Ever since the google aristotle project “psychological safety” seems to be the buzz word of teams today. What always amuses me is that it is not really about “psycho” and “logical” safety, it is not about what happens “inside” human beings at all. It is about what happens between human beings. As Mark McKergow says “its all about what happens between the noses and not about what happens between the ears.”
Timothy R. Clark has an interesting article (and I think that he also has an upcoming book) on the concept. He states that the single most important question to assess psychological safety is: “Is it expensive to be yourself?”. As you might know, I like simple questions. When you feel safe in the workplace, Clark goes on, you feel four different things:
- Safe to learn
- Safe to contribute
- Safe to challenge the status quo
And yes, he does put this in a stage model (which I don’t think is necessary, because you might feel safe to challenge the status quo and not included at the same time), but I think he is onto something. If I am working in a place where I feel like the outsider, where I cannot admit that I make mistakes and have stuff that I don’t know and therefore need to learn, when my ideas aren’t taken seriously and neither aren’t my challenges, then that team is probably not a good place (and also probably not a high performing team — how can it be if learning is hard, ideas are not shared and the status quo is not challenged?).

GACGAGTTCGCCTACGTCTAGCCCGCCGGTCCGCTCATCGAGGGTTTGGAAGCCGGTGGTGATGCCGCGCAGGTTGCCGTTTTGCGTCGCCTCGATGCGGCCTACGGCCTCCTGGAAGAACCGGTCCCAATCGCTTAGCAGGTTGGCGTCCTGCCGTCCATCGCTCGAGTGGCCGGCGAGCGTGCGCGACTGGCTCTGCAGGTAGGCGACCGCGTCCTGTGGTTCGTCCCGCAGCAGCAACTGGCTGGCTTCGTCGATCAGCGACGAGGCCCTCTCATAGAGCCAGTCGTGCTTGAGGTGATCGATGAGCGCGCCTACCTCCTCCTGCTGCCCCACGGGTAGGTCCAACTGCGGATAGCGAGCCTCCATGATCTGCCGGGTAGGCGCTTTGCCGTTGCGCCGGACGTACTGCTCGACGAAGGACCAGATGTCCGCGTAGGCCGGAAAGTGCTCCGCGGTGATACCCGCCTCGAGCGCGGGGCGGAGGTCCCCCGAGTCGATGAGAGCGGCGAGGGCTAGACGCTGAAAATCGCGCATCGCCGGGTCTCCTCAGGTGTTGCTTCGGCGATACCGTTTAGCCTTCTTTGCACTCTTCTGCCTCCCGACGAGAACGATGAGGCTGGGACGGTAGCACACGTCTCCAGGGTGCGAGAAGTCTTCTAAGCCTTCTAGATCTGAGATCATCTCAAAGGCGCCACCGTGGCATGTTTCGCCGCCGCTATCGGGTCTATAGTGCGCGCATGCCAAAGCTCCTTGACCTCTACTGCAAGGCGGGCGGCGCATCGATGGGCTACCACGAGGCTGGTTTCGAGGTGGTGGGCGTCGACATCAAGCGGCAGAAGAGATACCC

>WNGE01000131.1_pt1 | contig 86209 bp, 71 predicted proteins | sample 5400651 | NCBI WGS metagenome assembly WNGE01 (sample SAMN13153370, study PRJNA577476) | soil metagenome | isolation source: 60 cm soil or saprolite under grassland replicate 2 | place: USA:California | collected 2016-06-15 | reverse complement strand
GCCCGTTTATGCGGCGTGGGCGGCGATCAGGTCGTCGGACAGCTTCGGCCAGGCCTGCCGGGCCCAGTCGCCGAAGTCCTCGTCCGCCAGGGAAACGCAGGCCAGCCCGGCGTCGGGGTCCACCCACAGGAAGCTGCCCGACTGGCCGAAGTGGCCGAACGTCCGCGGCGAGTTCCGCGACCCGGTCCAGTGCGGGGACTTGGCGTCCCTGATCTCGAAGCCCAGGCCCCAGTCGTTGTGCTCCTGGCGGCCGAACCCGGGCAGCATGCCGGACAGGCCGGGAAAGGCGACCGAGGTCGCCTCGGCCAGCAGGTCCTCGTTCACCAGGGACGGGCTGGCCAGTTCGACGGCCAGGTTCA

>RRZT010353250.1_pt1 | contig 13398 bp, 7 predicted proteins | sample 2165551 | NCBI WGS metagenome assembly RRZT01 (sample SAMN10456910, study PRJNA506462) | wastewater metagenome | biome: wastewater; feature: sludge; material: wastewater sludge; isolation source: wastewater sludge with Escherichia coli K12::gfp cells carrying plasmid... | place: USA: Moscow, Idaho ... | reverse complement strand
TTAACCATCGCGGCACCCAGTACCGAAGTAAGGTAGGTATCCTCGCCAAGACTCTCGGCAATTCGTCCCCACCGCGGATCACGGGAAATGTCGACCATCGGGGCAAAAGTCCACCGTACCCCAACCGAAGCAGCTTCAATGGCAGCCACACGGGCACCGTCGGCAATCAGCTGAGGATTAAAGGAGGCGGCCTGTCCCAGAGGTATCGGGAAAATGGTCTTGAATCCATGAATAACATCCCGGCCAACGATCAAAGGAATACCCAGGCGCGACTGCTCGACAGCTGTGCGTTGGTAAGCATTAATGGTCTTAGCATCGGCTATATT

I love the fact that a coaching mindset and culture helps with all of the above. A coaching mindset sees potential, resources and holds people in positive regard. Coaching has learning and idea development built in. Especially Solution Focused Coaching will really go a long way to create a culture of “psychological” (ok, maybe we can rephrase it into “interactional safety”?) safety. Solution Focus assumes that everybody is doing their best and that they have good reasons for acting the way that they do: inclusion and appreciation of contributions built in. Solution Focus is all about looking at and accepting what is and then finding out what “better” would look like without blaming or shaming. The past is what happened — we focus on the future. What better way to create safety to learn? Since we do without blame or shame, we also make it safe to challenge the status quo.
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